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Government & Law The Structure of Canada ’ s Government. What is Government?. Formal system of decision making Govt acts according to established rules and procedures – traditions Institutions carry out govt ’ s work. Foundations of Our Government. First Nations Hereditary title

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Presentation Transcript
what is government
What is Government?
  • Formal system of decision making
  • Govt acts according to established rules and procedures – traditions
  • Institutions carry out govt’s work
foundations of our government
Foundations of Our Government
  • First Nations
    • Hereditary title
    • Elected leaders
    • Community leadership
    • Oral traditions
  • European Roots of Canadian system
    • British parliamentary tradition basis for federal & provincial governments
      • Representative democracy
      • Constitutional monarchy
parliament hill
Parliament Hill

queen of canada
Queen of Canada

representative democracy
Representative democracy
  • Democracy – rule by the people
  • Greek – direct - eligible citizens vote o all decisions affecting society
  • Representative – elected representatives make decisions on our behalf
constitutional monarchy
Constitutional Monarchy
  • Monarch as Head of State
  • Queen Elizabeth II is Queen of Canada
  • Governor General is Monarch’s representative in Canada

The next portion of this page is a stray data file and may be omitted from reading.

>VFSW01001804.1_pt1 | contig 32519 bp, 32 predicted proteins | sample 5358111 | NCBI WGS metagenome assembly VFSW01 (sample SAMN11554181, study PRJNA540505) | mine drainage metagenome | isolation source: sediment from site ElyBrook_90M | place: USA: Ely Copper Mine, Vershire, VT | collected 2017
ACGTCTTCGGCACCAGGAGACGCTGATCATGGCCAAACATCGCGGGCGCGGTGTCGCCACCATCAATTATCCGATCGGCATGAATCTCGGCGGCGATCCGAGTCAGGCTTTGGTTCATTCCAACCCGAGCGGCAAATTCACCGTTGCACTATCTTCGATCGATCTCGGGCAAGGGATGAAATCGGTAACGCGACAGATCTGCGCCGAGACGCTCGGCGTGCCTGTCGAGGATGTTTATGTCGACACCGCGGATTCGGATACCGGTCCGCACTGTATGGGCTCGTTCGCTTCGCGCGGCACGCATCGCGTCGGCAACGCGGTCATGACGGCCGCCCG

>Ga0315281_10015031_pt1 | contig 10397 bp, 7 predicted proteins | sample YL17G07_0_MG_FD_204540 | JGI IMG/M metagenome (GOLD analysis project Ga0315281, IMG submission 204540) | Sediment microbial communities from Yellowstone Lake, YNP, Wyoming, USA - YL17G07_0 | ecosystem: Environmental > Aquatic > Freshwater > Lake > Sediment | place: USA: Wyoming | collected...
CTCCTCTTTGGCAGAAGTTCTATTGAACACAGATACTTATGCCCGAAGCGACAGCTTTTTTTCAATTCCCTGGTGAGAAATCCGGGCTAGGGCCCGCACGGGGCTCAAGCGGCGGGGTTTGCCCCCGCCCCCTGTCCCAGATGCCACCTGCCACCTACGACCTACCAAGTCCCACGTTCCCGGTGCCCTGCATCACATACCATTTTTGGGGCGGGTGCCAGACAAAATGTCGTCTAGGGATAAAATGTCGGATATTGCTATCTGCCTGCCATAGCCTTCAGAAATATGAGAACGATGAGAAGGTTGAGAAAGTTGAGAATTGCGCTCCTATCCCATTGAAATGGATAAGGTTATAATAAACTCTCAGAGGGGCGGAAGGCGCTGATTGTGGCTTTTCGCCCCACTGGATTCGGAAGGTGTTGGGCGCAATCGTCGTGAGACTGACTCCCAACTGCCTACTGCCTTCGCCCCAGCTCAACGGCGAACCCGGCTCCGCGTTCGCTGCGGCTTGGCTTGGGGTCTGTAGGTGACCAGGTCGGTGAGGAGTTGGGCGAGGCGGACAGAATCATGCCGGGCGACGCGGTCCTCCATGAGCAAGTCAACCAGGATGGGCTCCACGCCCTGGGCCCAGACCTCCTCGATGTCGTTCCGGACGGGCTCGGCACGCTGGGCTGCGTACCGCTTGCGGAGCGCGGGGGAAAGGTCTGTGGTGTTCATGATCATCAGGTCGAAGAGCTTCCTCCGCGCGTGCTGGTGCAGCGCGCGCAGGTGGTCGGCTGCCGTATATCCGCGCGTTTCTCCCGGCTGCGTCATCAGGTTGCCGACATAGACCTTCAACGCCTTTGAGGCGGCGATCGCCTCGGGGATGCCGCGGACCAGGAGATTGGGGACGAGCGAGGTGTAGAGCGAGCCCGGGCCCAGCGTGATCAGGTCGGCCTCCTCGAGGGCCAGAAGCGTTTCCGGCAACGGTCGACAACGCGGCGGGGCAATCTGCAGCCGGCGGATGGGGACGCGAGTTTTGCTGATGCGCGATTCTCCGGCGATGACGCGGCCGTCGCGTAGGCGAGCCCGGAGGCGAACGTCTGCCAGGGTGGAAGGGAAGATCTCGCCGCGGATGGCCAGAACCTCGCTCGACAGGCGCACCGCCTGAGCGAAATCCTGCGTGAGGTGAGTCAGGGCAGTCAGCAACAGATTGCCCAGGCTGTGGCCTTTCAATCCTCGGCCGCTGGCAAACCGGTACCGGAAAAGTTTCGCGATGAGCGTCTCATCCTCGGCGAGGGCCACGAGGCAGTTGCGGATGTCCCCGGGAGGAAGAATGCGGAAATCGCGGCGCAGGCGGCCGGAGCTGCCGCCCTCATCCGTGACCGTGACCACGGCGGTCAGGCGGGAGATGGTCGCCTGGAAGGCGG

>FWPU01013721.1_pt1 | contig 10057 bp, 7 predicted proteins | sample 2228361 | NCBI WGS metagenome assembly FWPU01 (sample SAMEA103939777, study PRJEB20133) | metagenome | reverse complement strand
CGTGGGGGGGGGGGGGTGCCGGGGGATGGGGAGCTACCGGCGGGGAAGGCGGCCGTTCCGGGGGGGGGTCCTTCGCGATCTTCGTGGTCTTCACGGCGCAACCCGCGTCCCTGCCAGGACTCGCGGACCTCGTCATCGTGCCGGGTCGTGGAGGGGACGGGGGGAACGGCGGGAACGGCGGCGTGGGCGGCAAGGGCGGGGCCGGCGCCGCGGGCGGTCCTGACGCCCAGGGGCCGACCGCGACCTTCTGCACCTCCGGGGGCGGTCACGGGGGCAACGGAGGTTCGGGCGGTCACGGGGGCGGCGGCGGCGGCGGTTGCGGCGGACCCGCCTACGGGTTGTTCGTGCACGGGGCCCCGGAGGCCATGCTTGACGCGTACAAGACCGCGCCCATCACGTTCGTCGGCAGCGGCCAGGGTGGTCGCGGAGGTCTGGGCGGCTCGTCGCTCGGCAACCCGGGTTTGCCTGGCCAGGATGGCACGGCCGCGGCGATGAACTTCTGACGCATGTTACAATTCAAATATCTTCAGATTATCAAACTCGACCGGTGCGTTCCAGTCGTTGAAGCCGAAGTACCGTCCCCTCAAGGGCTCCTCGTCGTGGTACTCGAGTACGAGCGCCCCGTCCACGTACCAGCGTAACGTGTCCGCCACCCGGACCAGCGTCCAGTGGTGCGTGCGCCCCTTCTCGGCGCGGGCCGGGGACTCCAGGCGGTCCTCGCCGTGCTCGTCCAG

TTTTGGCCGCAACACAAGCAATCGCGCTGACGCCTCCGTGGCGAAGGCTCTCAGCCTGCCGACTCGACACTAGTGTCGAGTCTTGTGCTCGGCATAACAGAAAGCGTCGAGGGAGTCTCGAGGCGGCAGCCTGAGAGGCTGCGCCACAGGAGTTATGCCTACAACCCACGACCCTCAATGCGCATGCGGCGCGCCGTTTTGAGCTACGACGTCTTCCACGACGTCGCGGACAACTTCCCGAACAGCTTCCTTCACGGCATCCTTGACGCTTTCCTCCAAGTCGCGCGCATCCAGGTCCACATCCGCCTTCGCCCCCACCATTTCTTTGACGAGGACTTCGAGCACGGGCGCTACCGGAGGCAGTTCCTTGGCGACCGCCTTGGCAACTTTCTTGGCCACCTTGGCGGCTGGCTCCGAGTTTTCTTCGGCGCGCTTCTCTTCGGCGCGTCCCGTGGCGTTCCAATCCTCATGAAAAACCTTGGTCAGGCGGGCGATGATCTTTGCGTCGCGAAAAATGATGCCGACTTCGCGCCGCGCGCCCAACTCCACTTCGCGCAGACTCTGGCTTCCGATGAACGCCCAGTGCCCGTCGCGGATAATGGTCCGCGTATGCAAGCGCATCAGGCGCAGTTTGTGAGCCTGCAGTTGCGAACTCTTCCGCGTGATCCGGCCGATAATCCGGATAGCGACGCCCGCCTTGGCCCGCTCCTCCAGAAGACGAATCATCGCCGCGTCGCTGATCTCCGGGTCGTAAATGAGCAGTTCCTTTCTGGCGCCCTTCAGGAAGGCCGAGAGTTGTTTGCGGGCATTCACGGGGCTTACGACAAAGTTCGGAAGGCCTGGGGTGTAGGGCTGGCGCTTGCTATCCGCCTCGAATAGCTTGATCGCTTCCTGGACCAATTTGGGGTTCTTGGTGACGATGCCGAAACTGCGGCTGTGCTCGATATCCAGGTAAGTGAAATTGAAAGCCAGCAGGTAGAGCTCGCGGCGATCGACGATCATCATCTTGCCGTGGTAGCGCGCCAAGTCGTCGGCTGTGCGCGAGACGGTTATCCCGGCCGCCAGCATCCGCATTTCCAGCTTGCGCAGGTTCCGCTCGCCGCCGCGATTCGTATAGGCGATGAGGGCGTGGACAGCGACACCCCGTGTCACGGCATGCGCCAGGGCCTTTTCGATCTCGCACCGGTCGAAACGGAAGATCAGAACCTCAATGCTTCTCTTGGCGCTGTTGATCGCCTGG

• QEII does not actually rule Canada but safeguards democracy
  • Laws cannot be ignored

written constitution
Written Constitution
  • 1867 British North America Act (BNA)
  • Amended in 1982
    • Powers of provincial legislatures & Parliament
    • Charter of Rights and Freedoms
    • An amending formula (7/10 >50% population)
  • Unwritten constitution
    • Rules & practices that are not written but are based on 1000 years of parliamentary tradition inherited from Britain e.g.: no mention of political parties in the Constitution but important part of our system
federal system
Federal System
  • An organization of regional governments (provinces) acting on behalf of its own residents with a central govt responsible for matters of the nation as a whole – federalism
  • Federal e.g.:
    • Citizenship
    • Defense
    • Currency
    • Residual powers – new areas that did not exist then
  • Provincial e.g.:
    • Education
    • Health care
  • Shared e.g.:
    • Agriculture
    • Environment
municipal government
Municipal Government
  • Local, municipal provides essential services such as
    • Garbage collection
    • Sewage treatment
    • Fire protection
    • Policing
    • Water supply
    • Establishment of schools
what level of govt
What level of govt?

parliamentary system
Parliamentary System
  • Executive
    • Power to make decisions and administer through civil service
  • Legislative
    • Power to make laws
  • Judicial
    • Power to interpret and administer the law
    • Carried out by judiciary (judges & courts)
the federal government
The Federal Government
  • Legislative Branch
    • comprised of
      • Governor General
      • House of Commons
      • Senate
    • Parliament must meet once a year (session)
    • Passes, amends, repeals laws – debates
    • Question periods
house of commons
House of Commons
  • Elected Members of Parliament (MPs)
  • Elections every 5 years
  • Canada divided into ridings (constituencies of approx 100,000 people each)
  • Population decides number of seats
  • Speaker of the House controls debates
  • Members sit with parties
  • Ruling party on one side; opposition on other
  • Opposition scrutinizes actions of govt
house of commons lower house
House of Commons (Lower House)

how do mps vote
How do MPs vote?
  • Elected representatives of each party hold private meetings called caucus